Outdoor education can be intimidating to some teachers and/or is presented as a “stand alone” lesson without integration into other curriculum requirements. Additionally, environmental education takes a backseat to Common Core and Social Studies standards. The focus of the Fair Hill Nature Center Stewards of Tomorrow program, funded through a generous grant from the Chesapeake Bay Trust, is to demonstrate to teachers simple ways to enhance the classroom curriculum with outdoor lessons that can be conducted within schoolyard environments. This section of the Fair Hill Nature Center's website has been designed for teachers who are participating in the Stewards of Tomorrow Program during the 2016-2017 school year; however, the Lesson Plans and Resources and other information will be useful for any teacher who wants to introduce students to outdoor learning experiences and ways to help enhance schoolyard habitats.
Stewards of Tomorrow Program
Lesson Plan Links
(Outdoor) What Lives Here?
(Outdoor) What Lives Here? Data Sheet
(Outdoor) Adopt a Tree
(Indoor) Why Do Leaves Change Color? Poem Folder
Winter Lesson (outdoor and indoor activity ideas)
Stewards of Tomorrow--Helping Our Habitats Today
(Animated Power Point)
This link will direct you to Drop Box. To download the pptx onto your computer, click on the box on the upper right hand side of the page with three dots to access the download link.
Teachers from Fair Hill Nature Center visit participating classes once in the fall, and again once in the Spring to conduct a series of integrated activities that complement the Cecil County Public Schools Investigating the Living World first grade science unit. During the winter months, teachers conduct a winter lesson to extend the outdoor experience and observations throughout the school year.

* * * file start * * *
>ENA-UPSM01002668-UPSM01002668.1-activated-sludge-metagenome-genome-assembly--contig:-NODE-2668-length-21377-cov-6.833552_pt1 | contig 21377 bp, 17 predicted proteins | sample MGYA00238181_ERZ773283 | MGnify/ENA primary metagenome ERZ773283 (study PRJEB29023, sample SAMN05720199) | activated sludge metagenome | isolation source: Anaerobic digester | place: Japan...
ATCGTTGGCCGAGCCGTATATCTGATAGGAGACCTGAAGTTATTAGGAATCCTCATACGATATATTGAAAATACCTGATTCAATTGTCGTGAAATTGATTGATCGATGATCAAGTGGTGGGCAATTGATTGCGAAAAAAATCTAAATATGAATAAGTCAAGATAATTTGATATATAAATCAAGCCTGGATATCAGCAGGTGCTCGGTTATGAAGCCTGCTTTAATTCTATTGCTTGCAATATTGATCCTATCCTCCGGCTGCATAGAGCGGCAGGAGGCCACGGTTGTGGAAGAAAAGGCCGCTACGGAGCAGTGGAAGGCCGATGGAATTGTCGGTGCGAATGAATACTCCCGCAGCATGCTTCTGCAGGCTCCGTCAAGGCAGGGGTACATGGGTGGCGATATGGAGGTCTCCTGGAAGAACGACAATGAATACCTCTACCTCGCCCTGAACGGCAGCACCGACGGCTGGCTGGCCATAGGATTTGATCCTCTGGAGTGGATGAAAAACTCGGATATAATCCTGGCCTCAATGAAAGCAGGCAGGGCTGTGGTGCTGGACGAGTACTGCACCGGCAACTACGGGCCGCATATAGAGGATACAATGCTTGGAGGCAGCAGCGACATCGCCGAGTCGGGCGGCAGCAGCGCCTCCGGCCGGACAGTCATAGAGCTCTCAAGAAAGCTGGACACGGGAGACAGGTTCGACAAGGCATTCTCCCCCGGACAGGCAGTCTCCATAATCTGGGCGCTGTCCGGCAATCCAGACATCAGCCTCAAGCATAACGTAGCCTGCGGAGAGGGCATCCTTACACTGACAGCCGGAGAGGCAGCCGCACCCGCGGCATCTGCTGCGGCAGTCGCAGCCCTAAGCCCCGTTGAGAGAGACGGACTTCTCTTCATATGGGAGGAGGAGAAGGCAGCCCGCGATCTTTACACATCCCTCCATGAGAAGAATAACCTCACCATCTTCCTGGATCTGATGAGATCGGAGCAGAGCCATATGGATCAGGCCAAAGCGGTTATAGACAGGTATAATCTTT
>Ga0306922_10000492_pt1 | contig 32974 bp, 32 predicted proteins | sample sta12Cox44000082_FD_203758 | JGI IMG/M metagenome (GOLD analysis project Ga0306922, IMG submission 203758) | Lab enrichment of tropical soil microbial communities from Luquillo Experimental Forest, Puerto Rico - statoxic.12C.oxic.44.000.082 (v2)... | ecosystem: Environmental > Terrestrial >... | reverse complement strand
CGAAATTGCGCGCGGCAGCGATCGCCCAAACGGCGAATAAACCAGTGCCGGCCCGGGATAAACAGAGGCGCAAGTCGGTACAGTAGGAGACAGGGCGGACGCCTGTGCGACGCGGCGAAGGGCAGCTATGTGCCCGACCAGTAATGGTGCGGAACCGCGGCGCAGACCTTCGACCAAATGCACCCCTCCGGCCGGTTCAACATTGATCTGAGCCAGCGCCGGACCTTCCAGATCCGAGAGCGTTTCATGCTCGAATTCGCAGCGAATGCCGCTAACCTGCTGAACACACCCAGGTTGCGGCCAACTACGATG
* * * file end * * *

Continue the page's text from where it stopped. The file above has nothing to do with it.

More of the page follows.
Fall School Visit (completed fall, 2016) had two components: an Outdoor Lesson (45 minutes) consisting of two activities, and an Indoor Lesson (45 minutes) consisting of two activity stations and a group activity.
What Lives Here?: Students use magnifying glasses and homemade “binoculars” to focus in and investigate how many different kinds of plants and animals can be found in three different areas of the schoolyard. Data collected will be compared with future observations.
Adopt A Tree: In this activity, students “adopt” a schoolyard tree or other large plant, and begin the first of a series of observations and drawings that you can continue throughout the school year.
Leaf Match and Matching Seeds: In this activity, students match laminated leaves of Maryland native trees, and discover the different kinds of seeds each produces.
Bird Beak Game: Students use human tools to mimic the adaptations birds have in order to obtain food.
Build a Tree Group Activity: Students use props to become parts of a tree and explain how their part helps the tree survive.
Winter Teacher-led Outdoor Lesson
Students repeat the What Lives Here? schoolyard survey and data
collection, and draw a picture of their adopted tree in winter. Teachers also can choose from a variety of related science, art, and reading activities that are featured in the Teacher Resource area of this website.
Spring Visit and Action Projects: In the spring Nature Center teachers return and help students complete the What Lives Here? and Adopt a Tree observations and data collection, as well as complete a small action project of your choice to enhance habitat at your school.
Three Professional Development Workshops are conducted during the course of this program (summer and fall, 2016, and spring 2017) are designe to provide teachers with an overview of the grant, activities and resources for extending outdoor investigations through the seasons, and planning sessions to get ready for action projects.